Can the legal system be Moneyballed?

A Florida-based AI firm has released some very interesting revelations about lawyers and their rates of prevailing in lawsuits. The firm, Premonition, has determined that lawyers — even those on ‘top lawyer lists’, or considered by peers to be among the best — generally have average results. The company also discovered that lawyers and law firms don’t actually keep track of win/loss data: they mostly track fees and billing proportions. One indicative statistic kind of jumps out as a condemnation of the industry:

In a study of the United Kingdom Court of Appeals, it found a slight negative correlation of -0.1 between win rates and re-hiring rates, i.e. a barrister 20% better than their peers was actually 2% less likely to be re-hired!

The industry is so self blind that it actually penalizes lawyers that perform better.

Toby Unwin, the co-founder of Premonition says that the only thing that correlates with win rate in court cases is a history of winning. ‘The only item that affects the likely outcome of a case is the attorney’s prior win rate, preferably for that case type before that judge,’ he stated in the company’s press release.

The Premonition system is a web crawler that applies AI to scrape court results so that win/loss data for lawyers can be analyzed. This is a function of many factors, such as the relationship between the lawyer and the judge. This is like the example in Moneyball — the story about Billy Beane’s Oakland A’s,  where the team analyzed how batters fared against specific other pitchers, or how frequently they got on base in general — except Premonition is analyzing how lawyers do when in front of specific judges and specific kinds of litigation.

Most interesting is that Premonition states that they have found no correlation between win rate and billing rate. The best results appear to come from small firms and soloists that they call ‘strip mall superstars’.

I make no claim about this technology, but what I find interesting is that the lack of transparency that makes it basically impossible for the average person or business to make informed judgments about which litigator to hire for a court case. It seems obvious that AI/analytic tools like Premonition should be of immense value, and therefore the marketplace for such tools should lead to a Moneyball like disruption in the field of law. This is also a condemnation for the larger law firms, who aren’t apparently tracking their lawyers in a sensible way relative to what matters to their clients.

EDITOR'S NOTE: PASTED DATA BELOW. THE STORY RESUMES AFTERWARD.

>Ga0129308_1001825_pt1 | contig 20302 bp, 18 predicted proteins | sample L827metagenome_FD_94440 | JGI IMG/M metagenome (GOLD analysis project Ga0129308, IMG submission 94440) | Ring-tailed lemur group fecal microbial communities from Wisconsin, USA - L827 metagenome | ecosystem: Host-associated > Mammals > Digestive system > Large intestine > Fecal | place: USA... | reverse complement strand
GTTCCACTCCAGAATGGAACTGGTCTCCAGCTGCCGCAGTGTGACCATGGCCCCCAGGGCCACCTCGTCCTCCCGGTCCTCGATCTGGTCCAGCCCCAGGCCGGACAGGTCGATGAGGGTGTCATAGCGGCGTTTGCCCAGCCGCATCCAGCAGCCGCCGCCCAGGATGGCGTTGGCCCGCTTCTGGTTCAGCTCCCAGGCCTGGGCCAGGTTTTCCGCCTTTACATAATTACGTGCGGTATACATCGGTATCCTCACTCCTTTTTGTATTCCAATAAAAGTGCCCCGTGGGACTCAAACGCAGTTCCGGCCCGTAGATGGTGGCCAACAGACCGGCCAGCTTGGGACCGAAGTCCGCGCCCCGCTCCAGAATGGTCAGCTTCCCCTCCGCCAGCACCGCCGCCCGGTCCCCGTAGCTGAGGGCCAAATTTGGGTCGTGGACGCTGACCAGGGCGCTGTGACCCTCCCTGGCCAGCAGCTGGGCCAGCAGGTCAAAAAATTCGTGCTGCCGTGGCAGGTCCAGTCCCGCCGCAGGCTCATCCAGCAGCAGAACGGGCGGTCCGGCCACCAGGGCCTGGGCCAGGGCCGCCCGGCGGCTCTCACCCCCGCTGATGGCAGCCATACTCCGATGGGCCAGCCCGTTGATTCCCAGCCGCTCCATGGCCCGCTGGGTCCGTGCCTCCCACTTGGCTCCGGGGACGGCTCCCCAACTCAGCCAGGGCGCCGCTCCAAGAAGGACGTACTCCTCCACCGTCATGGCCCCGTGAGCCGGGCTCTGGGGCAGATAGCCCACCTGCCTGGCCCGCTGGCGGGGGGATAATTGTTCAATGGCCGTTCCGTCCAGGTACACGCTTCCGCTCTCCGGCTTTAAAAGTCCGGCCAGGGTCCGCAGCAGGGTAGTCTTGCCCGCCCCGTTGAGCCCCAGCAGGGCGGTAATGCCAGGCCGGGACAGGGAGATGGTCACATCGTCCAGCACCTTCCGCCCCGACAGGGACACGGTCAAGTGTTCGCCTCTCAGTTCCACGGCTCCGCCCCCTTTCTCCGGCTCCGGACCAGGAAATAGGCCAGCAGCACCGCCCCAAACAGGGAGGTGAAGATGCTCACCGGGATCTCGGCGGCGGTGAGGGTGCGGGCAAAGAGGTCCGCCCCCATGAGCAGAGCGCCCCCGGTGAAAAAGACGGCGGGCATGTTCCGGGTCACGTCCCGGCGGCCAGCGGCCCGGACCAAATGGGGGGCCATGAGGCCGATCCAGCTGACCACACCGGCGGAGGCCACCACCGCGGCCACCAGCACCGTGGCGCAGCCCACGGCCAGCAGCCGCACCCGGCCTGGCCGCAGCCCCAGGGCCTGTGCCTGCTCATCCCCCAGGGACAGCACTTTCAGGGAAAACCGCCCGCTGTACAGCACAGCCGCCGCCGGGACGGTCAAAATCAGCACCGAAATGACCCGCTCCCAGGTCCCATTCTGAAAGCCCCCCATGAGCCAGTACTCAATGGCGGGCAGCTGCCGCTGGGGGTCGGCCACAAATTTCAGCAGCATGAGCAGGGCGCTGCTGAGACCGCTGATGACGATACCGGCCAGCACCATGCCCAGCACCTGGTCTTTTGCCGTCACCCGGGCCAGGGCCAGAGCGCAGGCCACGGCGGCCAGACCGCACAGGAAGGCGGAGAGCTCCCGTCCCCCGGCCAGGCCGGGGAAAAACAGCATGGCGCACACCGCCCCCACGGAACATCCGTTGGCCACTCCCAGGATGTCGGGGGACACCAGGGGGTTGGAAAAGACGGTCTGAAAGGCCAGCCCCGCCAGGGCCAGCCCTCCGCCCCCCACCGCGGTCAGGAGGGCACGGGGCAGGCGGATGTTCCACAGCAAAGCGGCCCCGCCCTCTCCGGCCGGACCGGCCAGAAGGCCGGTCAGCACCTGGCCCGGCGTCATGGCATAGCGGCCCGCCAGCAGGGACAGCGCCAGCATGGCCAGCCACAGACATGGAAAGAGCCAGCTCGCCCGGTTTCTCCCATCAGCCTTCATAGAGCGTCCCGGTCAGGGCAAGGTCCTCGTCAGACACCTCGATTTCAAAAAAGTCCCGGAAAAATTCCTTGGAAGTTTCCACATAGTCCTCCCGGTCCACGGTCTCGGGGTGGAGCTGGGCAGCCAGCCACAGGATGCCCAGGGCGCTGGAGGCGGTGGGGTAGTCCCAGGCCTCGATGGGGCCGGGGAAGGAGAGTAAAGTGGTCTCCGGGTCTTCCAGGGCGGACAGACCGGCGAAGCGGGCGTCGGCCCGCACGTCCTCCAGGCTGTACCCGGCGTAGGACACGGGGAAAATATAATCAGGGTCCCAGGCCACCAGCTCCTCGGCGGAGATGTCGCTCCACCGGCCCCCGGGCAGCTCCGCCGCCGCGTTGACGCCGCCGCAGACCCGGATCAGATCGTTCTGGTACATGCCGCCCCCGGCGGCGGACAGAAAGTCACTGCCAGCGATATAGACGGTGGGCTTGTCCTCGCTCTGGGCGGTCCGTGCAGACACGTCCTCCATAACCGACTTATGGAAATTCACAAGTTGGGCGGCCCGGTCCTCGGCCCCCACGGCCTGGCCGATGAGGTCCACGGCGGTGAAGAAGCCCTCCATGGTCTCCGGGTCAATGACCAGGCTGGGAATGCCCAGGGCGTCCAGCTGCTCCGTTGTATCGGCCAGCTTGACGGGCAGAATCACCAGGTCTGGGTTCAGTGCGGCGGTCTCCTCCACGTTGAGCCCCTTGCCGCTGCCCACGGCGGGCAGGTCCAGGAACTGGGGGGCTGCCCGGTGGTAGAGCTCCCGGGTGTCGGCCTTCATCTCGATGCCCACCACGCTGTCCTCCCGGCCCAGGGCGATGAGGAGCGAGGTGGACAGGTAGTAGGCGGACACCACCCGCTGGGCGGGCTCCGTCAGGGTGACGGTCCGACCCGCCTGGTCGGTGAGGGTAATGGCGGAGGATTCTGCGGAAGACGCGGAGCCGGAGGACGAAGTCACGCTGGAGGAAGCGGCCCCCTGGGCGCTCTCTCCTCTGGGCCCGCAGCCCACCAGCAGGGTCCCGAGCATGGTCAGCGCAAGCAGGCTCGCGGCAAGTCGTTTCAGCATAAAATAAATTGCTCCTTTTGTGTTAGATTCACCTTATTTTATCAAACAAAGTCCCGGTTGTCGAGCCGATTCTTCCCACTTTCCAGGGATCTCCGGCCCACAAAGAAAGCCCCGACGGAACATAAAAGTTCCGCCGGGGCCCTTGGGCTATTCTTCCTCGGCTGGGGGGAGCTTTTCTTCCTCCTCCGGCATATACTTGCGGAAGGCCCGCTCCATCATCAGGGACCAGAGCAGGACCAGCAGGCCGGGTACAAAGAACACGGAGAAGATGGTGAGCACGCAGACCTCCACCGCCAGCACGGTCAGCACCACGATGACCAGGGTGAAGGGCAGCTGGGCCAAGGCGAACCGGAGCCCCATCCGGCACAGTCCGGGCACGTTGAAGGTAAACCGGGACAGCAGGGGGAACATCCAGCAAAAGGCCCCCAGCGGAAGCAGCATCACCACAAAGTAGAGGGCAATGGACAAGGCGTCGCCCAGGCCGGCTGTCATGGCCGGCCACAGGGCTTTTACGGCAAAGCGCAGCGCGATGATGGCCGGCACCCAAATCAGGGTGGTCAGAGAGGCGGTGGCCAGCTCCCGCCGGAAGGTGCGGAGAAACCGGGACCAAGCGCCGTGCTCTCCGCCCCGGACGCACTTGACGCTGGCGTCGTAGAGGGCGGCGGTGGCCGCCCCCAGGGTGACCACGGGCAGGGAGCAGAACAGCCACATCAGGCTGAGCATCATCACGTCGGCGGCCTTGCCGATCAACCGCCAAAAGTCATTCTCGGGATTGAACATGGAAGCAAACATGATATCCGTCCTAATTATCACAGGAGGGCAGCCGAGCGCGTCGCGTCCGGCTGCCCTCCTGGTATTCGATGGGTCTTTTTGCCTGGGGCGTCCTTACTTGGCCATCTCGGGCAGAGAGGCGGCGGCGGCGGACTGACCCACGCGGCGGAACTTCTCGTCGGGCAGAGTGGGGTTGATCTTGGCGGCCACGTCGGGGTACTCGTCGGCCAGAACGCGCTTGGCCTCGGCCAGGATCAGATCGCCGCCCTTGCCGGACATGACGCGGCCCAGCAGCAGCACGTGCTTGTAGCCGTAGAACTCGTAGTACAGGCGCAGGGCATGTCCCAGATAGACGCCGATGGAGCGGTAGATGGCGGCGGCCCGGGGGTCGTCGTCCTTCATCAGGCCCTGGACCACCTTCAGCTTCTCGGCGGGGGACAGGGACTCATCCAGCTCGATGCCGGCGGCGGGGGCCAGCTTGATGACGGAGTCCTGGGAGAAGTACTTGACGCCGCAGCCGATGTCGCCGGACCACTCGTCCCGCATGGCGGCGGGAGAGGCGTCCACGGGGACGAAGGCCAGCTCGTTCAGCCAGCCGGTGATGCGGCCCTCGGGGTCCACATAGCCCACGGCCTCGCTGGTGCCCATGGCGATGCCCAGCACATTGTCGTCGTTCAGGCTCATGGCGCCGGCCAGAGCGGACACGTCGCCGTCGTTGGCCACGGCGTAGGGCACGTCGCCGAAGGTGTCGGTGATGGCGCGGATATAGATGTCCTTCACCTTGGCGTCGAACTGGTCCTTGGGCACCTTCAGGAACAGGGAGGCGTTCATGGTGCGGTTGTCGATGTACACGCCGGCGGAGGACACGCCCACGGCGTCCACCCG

Come watch MoneyBall tonight with us

You can join us at the premier of Moneyball, featuring Brad Pitt, Philip Seymour Hoffman and Jonah Hill today, Friday, Sept. 23, at the Sundance Kabuki theater on Fillmore Street in San Francisco. There are 30 tickets reserved for GigaOM readers. Time to play ball!

Predicting the Unpredictable

yummy_wineAfter graduating from college, I left the barren Arizona desert for Manhattan to take my first job. It didn’t take long for my new Manhattanite friends to inform me that it was time to upgrade to wine from beer, so I enrolled in a wine-tasting class. But while it was great fun, I don’t think that I was any better at assessing the quality of wine after I’d completed the class than I was going in, though I was much better at faking it.
It wasn’t until years later that I discovered the secret, and it came via a Princeton economist. Understanding the fact that wine is an agricultural product, and as such is dramatically affected by weather, Orley Ashenfelter used decades of weather data and auction prices to come up with this equation for Bordeaux wines:

“Wine quality = 12.145 + 0.00117 winter rainfall + 0.0614 average growing season temperature — 0.00386 harvest rainfall”

Assessing wine is considered an art rather than a science, but oftentimes creativity is about applying a little science to art — as Orley did by taking into account weather and auction data. In an effort to inspire entrepreneurs to also turn ill-practiced art into science, below I share a few other examples. Read More about Predicting the Unpredictable